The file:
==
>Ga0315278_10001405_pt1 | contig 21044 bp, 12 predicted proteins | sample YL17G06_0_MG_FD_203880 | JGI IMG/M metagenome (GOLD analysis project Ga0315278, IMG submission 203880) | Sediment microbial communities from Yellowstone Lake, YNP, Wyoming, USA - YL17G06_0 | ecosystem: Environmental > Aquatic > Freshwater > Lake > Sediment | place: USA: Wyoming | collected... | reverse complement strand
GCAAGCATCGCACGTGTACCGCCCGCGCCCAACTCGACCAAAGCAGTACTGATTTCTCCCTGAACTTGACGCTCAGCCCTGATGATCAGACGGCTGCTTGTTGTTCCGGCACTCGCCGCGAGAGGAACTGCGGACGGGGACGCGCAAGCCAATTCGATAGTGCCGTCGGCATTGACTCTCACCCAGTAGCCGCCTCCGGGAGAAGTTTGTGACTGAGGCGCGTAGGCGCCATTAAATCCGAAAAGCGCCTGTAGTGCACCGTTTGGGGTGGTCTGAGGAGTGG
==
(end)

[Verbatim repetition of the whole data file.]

>Ga0315278_10001405_pt1 | contig 21044 bp, 12 predicted proteins | sample YL17G06_0_MG_FD_203880 | JGI IMG/M metagenome (GOLD analysis project Ga0315278, IMG submission 203880) | Sediment microbial communities from Yellowstone Lake, YNP, Wyoming, USA - YL17G06_0 | ecosystem: Environmental > Aquatic > Freshwater > Lake > Sediment | place: USA: Wyoming | collected... | reverse complement strand
GCAAGCATCGCACGTGTACCGCCCGCGCCCAACTCGACCAAAGCAGTACTGATTTCTCCCTGAACTTGACGCTCAGCCCTGATGATCAGACGGCTGCTTGTTGTTCCGGCACTCGCCGCGAGAGGAACTGCGGACGGGGACGCGCAAGCCAATTCGATAGTGCCGTCGGCATTGACTCTCACCCAGTAGCCGCCTCCGGGAGAAGTTTGTGACTGAGGCGCGTAGGCGCCATTAAATCCGAAAAGCGCCTGTAGTGCACCGTTTGGGGTGGTCTGAGGAGTGG